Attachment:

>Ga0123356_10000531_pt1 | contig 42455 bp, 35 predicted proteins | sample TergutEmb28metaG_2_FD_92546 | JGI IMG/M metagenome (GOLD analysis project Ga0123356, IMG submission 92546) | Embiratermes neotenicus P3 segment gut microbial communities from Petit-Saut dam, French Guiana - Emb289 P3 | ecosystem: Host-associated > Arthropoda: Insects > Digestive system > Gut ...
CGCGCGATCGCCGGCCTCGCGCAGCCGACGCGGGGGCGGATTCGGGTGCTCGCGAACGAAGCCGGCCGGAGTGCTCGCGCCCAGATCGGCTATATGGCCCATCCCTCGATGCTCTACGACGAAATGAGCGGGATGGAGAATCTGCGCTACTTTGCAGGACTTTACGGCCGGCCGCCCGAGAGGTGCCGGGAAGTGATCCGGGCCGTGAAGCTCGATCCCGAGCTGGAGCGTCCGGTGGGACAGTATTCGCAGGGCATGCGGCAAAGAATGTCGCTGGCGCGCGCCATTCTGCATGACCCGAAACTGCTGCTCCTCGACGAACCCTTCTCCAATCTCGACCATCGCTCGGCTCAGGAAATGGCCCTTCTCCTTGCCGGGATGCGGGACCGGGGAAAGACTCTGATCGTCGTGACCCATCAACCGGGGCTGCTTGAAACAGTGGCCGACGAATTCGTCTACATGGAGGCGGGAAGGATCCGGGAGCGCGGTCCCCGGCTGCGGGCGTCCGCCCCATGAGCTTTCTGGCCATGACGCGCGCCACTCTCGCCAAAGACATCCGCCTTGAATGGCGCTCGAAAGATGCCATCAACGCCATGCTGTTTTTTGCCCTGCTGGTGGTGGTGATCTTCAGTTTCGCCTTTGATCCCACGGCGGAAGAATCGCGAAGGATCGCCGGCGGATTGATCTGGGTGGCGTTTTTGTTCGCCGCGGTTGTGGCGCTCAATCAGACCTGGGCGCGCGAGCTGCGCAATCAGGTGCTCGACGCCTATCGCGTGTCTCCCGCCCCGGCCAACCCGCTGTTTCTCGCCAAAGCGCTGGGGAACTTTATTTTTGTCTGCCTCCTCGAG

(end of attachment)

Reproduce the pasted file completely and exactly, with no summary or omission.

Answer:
>Ga0123356_10000531_pt1 | contig 42455 bp, 35 predicted proteins | sample TergutEmb28metaG_2_FD_92546 | JGI IMG/M metagenome (GOLD analysis project Ga0123356, IMG submission 92546) | Embiratermes neotenicus P3 segment gut microbial communities from Petit-Saut dam, French Guiana - Emb289 P3 | ecosystem: Host-associated > Arthropoda: Insects > Digestive system > Gut ...
CGCGCGATCGCCGGCCTCGCGCAGCCGACGCGGGGGCGGATTCGGGTGCTCGCGAACGAAGCCGGCCGGAGTGCTCGCGCCCAGATCGGCTATATGGCCCATCCCTCGATGCTCTACGACGAAATGAGCGGGATGGAGAATCTGCGCTACTTTGCAGGACTTTACGGCCGGCCGCCCGAGAGGTGCCGGGAAGTGATCCGGGCCGTGAAGCTCGATCCCGAGCTGGAGCGTCCGGTGGGACAGTATTCGCAGGGCATGCGGCAAAGAATGTCGCTGGCGCGCGCCATTCTGCATGACCCGAAACTGCTGCTCCTCGACGAACCCTTCTCCAATCTCGACCATCGCTCGGCTCAGGAAATGGCCCTTCTCCTTGCCGGGATGCGGGACCGGGGAAAGACTCTGATCGTCGTGACCCATCAACCGGGGCTGCTTGAAACAGTGGCCGACGAATTCGTCTACATGGAGGCGGGAAGGATCCGGGAGCGCGGTCCCCGGCTGCGGGCGTCCGCCCCATGAGCTTTCTGGCCATGACGCGCGCCACTCTCGCCAAAGACATCCGCCTTGAATGGCGCTCGAAAGATGCCATCAACGCCATGCTGTTTTTTGCCCTGCTGGTGGTGGTGATCTTCAGTTTCGCCTTTGATCCCACGGCGGAAGAATCGCGAAGGATCGCCGGCGGATTGATCTGGGTGGCGTTTTTGTTCGCCGCGGTTGTGGCGCTCAATCAGACCTGGGCGCGCGAGCTGCGCAATCAGGTGCTCGACGCCTATCGCGTGTCTCCCGCCCCGGCCAACCCGCTGTTTCTCGCCAAAGCGCTGGGGAACTTTATTTTTGTCTGCCTCCTCGAG